At Prince of Peace, my title is Director of Family Life. So, as we approach Christmas, I have been thinking about families. I have been thinking about absence and presence.
We have a family who lives down the street from us and has for nearly 30 years. I won’t get into all the things that have connected our families for even longer than that. Our kids and their kids grew up together, went to school together. I will just say that we are sure we have shared 30 Thanksgiving dinners together. My wife, our three daughters, sons-in-law, grandchildren--and their three children, their spouses, their grandchildren. In September, the husband, father, and grandfather, Fred, died suddenly.
A tradition in our family has been that at Christmas, Fred would walk down and take a picture of our whole family sitting out on the front steps. When Fred died, one of our grandchildren said, “Who will take our Christmas picture?” But that is all I will say about what Fred’s loss means to my family because we are so mindful of his family during these holidays and those to come.
It is sad to say but this Christmas is going to be remembered for absences. For many, it will be the absence of jobs and income. Maybe not enough money to “do” Christmas the way we would like. For many of us, there will be the absence of family and friends who are usually with us but will not be this year because they are taking COVID precautions. I feel sure that many healthcare professionals will be working at Christmas…more than usual. At Christmas, many people will be hospitalized, or ill at home with the virus. They will be absent. And, of course, most tragic of all, by Christmas, we will have lost more than 325,000 Americans to the coronavirus. They will be absent. That is heartbreaking and I don’t think we can – or should—turn our hearts and minds from that. Even in an ordinary year, when Christmas comes, we have many loved ones who have died during the year from all kinds of causes. They are absent. Perhaps we are estranged from family members. They are absent.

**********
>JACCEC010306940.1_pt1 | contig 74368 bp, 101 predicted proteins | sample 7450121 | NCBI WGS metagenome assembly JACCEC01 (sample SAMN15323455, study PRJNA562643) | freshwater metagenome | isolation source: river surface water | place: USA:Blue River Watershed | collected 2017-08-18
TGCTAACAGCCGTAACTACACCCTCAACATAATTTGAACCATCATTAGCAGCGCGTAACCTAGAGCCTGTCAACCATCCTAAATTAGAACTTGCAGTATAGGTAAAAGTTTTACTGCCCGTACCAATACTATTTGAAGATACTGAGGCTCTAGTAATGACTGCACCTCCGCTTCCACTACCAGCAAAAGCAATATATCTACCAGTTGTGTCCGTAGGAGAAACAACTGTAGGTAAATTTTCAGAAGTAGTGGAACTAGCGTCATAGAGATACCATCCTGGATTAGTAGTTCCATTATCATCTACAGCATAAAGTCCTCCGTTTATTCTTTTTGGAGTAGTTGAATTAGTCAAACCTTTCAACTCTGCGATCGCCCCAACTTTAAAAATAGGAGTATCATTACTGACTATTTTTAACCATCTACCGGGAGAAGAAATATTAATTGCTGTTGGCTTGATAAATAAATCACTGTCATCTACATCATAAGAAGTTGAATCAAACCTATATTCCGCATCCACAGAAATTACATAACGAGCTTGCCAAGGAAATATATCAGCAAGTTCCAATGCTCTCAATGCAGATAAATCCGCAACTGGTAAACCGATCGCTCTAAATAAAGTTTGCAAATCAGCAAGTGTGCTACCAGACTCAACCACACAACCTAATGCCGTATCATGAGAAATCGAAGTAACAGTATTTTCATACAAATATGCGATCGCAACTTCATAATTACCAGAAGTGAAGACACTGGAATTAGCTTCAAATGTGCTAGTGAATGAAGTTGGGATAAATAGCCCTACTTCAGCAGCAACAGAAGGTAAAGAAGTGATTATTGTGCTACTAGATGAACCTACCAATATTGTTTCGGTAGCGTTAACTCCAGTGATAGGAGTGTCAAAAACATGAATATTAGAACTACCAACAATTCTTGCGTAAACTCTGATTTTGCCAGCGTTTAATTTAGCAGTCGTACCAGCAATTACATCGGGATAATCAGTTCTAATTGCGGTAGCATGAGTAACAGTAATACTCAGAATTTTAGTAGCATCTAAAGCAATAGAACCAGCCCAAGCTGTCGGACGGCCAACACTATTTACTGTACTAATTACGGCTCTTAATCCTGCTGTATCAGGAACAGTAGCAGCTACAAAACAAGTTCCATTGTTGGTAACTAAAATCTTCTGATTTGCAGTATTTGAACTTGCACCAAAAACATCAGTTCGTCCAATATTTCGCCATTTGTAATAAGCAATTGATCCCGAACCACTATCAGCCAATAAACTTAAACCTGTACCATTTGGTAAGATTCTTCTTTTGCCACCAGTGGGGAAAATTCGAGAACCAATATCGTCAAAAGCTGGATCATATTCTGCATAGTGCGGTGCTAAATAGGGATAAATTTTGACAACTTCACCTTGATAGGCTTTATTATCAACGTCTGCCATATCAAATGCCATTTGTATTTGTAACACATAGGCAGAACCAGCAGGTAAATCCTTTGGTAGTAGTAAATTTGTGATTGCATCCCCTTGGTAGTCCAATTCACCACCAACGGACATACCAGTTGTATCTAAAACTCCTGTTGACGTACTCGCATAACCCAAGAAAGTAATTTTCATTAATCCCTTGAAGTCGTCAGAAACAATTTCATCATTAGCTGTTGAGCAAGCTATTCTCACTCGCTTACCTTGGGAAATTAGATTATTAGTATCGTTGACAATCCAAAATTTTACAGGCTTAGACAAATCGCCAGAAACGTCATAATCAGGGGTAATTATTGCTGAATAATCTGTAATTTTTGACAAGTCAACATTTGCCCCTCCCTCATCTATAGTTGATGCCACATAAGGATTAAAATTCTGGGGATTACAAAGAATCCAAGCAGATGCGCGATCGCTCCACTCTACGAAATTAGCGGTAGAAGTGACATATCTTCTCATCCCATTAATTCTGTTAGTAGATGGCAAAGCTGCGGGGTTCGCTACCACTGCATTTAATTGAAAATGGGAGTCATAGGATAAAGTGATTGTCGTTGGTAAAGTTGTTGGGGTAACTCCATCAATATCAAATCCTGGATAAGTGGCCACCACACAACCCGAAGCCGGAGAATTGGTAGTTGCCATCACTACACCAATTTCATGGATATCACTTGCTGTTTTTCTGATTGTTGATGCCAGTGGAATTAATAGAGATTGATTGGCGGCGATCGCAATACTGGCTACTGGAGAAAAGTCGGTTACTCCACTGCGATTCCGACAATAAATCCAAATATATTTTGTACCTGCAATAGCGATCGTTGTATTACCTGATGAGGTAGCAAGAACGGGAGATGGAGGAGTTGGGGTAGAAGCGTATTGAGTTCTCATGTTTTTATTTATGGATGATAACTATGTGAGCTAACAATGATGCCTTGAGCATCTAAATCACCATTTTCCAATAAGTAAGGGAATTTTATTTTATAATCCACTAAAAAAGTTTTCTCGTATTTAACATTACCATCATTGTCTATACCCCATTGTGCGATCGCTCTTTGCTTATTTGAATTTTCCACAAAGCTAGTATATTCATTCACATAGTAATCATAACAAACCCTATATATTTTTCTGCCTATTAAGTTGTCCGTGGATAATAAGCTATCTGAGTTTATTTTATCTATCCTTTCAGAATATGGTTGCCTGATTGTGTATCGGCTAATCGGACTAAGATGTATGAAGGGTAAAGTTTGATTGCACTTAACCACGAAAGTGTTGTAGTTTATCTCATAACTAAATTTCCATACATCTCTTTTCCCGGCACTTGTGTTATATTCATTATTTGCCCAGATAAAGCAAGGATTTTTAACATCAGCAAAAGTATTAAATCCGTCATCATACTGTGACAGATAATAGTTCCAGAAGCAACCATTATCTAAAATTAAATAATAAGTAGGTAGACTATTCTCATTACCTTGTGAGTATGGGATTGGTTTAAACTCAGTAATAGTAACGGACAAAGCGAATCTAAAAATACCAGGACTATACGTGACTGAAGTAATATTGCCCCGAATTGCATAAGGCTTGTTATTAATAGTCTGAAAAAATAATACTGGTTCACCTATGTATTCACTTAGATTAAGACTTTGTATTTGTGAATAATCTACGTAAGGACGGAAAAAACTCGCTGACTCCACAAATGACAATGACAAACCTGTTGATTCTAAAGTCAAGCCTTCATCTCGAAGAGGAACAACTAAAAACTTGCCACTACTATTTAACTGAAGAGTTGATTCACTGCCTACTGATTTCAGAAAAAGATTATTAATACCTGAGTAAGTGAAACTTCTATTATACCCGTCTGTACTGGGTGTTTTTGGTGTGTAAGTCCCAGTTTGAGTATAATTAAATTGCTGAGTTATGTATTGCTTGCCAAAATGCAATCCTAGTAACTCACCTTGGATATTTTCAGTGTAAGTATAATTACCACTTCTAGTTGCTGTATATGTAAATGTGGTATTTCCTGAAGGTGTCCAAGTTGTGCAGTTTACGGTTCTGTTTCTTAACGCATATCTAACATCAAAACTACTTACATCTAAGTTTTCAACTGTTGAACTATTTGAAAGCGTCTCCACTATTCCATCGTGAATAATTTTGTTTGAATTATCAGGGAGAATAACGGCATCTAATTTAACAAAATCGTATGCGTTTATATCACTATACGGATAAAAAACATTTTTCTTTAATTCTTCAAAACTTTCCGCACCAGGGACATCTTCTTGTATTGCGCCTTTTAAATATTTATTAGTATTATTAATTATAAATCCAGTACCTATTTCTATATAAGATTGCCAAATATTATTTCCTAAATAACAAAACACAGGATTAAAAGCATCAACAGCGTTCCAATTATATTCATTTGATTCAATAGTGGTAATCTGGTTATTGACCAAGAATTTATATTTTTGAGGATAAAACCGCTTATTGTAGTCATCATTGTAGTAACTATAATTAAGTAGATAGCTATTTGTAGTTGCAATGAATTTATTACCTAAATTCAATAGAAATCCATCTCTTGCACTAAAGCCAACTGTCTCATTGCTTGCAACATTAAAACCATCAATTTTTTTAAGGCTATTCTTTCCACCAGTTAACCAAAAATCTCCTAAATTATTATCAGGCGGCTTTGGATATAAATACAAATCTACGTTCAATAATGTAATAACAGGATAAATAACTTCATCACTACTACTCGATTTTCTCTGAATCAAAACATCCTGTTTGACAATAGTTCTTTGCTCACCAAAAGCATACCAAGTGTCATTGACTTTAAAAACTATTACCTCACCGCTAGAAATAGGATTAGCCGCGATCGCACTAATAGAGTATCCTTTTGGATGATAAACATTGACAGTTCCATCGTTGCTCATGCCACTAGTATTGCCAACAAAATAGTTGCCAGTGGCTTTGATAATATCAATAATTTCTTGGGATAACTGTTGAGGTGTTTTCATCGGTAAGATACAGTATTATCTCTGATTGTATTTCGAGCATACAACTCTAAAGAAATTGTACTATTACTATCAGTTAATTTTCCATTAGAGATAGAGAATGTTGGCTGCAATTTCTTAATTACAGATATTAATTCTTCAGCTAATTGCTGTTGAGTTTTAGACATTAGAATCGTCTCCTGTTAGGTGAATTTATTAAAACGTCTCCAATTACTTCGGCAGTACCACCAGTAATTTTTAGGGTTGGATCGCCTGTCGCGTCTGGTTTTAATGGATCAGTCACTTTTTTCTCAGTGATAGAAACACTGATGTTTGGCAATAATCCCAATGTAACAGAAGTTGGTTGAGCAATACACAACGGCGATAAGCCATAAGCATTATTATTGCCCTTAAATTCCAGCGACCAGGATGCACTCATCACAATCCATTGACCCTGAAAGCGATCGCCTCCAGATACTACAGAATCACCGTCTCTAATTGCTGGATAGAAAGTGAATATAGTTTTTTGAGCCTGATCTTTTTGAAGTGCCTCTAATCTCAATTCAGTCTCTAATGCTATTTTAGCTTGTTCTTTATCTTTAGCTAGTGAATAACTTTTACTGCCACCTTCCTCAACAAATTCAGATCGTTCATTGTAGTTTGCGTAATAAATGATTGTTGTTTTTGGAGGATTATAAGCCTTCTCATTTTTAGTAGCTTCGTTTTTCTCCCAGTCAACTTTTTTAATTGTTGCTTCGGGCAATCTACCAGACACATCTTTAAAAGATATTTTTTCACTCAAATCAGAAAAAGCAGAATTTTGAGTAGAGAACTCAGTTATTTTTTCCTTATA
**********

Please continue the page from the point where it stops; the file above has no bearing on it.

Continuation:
So, what about presence? We often talk about how our loved ones can really be present, even when absent. They are with us in spirit, we might say. This will be a year when that belief may be particularly important. We can say that to ourselves. We can say it to each other. We can say it to our children as a way of helping them with their grief. Our lost loved ones are always with us.
During Advent and at Christmas, we are mindful of the absence and presence of Jesus. I find it particularly beautiful that, during Advent, we are waiting for Jesus to come on Christmas Day. We wait for him to come, even though he already came. We remember a time when Jesus had not yet come to live among us, and then he came! He was absent and then he was present.
I was watching TV a few days ago and after a series of Christmas images, this message appeared on the screen: “Someday we will all be together again.” That simple statement had me in instant tears. It is a prayer for us and for our absent friends and family. It is a message, of course, that is part of our faith. We reflect on a day that we will be reunited with our lost loved ones and we will be in the presence of God. “Someday, we will all be together again.”